Excellent virus checker information


If you are trying to decide what virus checker to run on your home or work PCs, you really ought to take a look at this Greek site focused completely on reviewing and comparing the latest software.

Particularly worth mentioning is their December 2005 comparative tests which in there are some surprising results, particularly when some popular and well known scanners don't even reach 50% on their scores! Good stuff!

New video editing software for work


At work today I had need to convert a DVD to Windows Media and Quicktime formats, and trim the video by about a minute (out of a 9 minute DVD). After looking at the options one seemed like it'd be the best choice - Pinnacle Studio Plus 10, which is easy to use, can output a whole bunch of formats and apparently import existing DVD content (provided the DVD is not encrypted, i.e. something you make yourself). I've used older versions in the past, this new one adds on support for high definition video formats (not an issue for me) and chroma-key effects (not needed, but could be fun), along with some general user interface improvements. I'll let you know how it goes.

Laptop installation - Windows Wouldn't Work


In the continued saga, this week I got Windows 2000 Professional on and then after some hair pulling reformatted the drive. Why, you may ask? Drivers.

The laptop in question was build around the time that Windows 98 was coming out, before Windows 2000 Professional was released, and it was never officially supported under the latter. Despite that, after installing Windows 2000 Pro every minute piece of hardware was correctly identified, I didn't have to install any extra drivers to get it that far. There were, however, three problems remaining: the built-in video card wasn't working correctly (it defaulted to generic VGA) and the two PCMCIA/PC-Card slots refused to work - with my intentions of using a PCMCIA ethernet card, this was going to pose problems.

Long story short, it completely stumped me. Each device was giving a similar error in Device Manager that there were insufficient resources, but none of them gave detailed enough of an answer to pinpoint what was insufficient - IRQs, memory, etc. I suspect it may have been a memory issue, but it was kind of silly of them to write drivers that were hardcoded to memory above the 64mb limit for laptops that were released back when 32mb was a large amount. After several hours of searching for alternative drivers, disabling other devices to see if it was a problem of something else conflicting, it was just going utterly nowhere.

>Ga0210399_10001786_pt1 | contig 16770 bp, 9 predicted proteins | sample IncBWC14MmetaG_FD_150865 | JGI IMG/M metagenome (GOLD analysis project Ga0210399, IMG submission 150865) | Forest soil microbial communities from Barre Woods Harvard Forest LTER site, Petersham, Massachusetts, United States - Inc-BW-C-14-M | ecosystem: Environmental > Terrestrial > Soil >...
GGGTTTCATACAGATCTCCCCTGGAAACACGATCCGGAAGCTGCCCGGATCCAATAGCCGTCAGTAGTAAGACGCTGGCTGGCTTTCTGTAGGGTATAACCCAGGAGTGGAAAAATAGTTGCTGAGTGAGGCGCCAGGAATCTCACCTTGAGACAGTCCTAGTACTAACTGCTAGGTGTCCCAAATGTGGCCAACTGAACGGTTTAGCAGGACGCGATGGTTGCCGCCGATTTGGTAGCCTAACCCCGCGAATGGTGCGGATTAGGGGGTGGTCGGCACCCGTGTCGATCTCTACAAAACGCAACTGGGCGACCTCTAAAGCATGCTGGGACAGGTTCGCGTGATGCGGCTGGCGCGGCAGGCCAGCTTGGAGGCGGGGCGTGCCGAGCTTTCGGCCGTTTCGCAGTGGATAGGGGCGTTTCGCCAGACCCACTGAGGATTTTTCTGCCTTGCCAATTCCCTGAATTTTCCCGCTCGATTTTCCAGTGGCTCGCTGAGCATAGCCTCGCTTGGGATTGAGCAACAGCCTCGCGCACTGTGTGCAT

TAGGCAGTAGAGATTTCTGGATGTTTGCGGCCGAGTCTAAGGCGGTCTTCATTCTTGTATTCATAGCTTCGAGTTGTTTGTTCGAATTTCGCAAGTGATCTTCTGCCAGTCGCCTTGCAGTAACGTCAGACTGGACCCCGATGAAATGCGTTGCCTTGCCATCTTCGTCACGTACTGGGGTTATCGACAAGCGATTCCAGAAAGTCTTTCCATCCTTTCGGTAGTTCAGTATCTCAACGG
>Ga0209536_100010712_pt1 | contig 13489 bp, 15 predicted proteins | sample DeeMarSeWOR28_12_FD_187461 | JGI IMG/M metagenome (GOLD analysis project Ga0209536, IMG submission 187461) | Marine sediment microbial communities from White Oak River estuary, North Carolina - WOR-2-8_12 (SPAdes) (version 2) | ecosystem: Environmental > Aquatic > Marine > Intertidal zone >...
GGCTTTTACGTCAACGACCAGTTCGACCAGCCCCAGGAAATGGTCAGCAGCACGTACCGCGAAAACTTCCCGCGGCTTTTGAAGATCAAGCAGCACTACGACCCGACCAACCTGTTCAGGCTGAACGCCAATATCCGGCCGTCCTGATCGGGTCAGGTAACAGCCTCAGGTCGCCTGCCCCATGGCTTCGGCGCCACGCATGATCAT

So last night I took my HD platters in my hand and wiped the drive. Then the real fun began, but that's for another time.

Fedora Core (Linux) tip: manually installing RPMs using Yum


Here's a little tip I came across today while attempting to manually install software using Yum.

One of the the really cool things in Yum is that it can not only install software for you from online repositories but it can also take care of all of the inter-file dependency hell associated with installing a 3rd party RPM file. To do this simply run the command

yum install yourarchive.rpm

and it will check all of the dependencies for you and automatically queue up the files it needs to install, just like it was getting the file from a repository in the first place. Very handy when you're beta testing software.

Another tip is related to this. When I did the above it queued up all of the extra files I needed, then complained that it couldn't recognize the electronic signature attached to the new program I was installing, specifically it said:

Public key for <filename> is not installed

A quick google later and I discovered there's a little trick you can do but are generally advised not to. You see when you're updating software using Yum it verifies that all of the software is coming from somewhere reputable, so it keeps track of the signatures for each repository it knows about. The obvious problem then is that if you're installing a once-off file there's no server to have a signature from, so it shrugs its shoulders and gives up. The temporary fix for this is to change a line in the file /etc/yum.conf that says


Simply change that to =0 and you're away with it! Do make sure to change it back afterwards, though, you want to keep this security precaution in place for normal use.

I hope these can help others who get stuck.

IIS6 and Quicktime 7 files


At work we're going to be making some videos available on our website in WMV and Quicktime 7 formats. Simple enough. Well, it turns out that if you save your Quicktime file as a "M4V" file (h.264 codec I believe) that IIS6 throws a 404 File Not Found error when its requested. You can search your log files until you're blue in the face but it doesn't make sense.

Until you Google the problem, that is, when you discover that its a mimetypes problem. Yep, IIS6 handles unknown (unwanted?) mimetypes with revulsion and simply blocks the file rather than falling back to something like simply downloading the file.

So to fix it you have to load up the IIS Manager, go to the properties on your website (or the master websites properties), go to the HTTP Headers tab, click MIME Types, click New, type "m4v" as the file extension and "video/x-m4v" as the MIME type, then click OK twice then Apply and you're done.

Bit of a pain if you ask me, but at least now I know to manually configure each media filetype I intend using.


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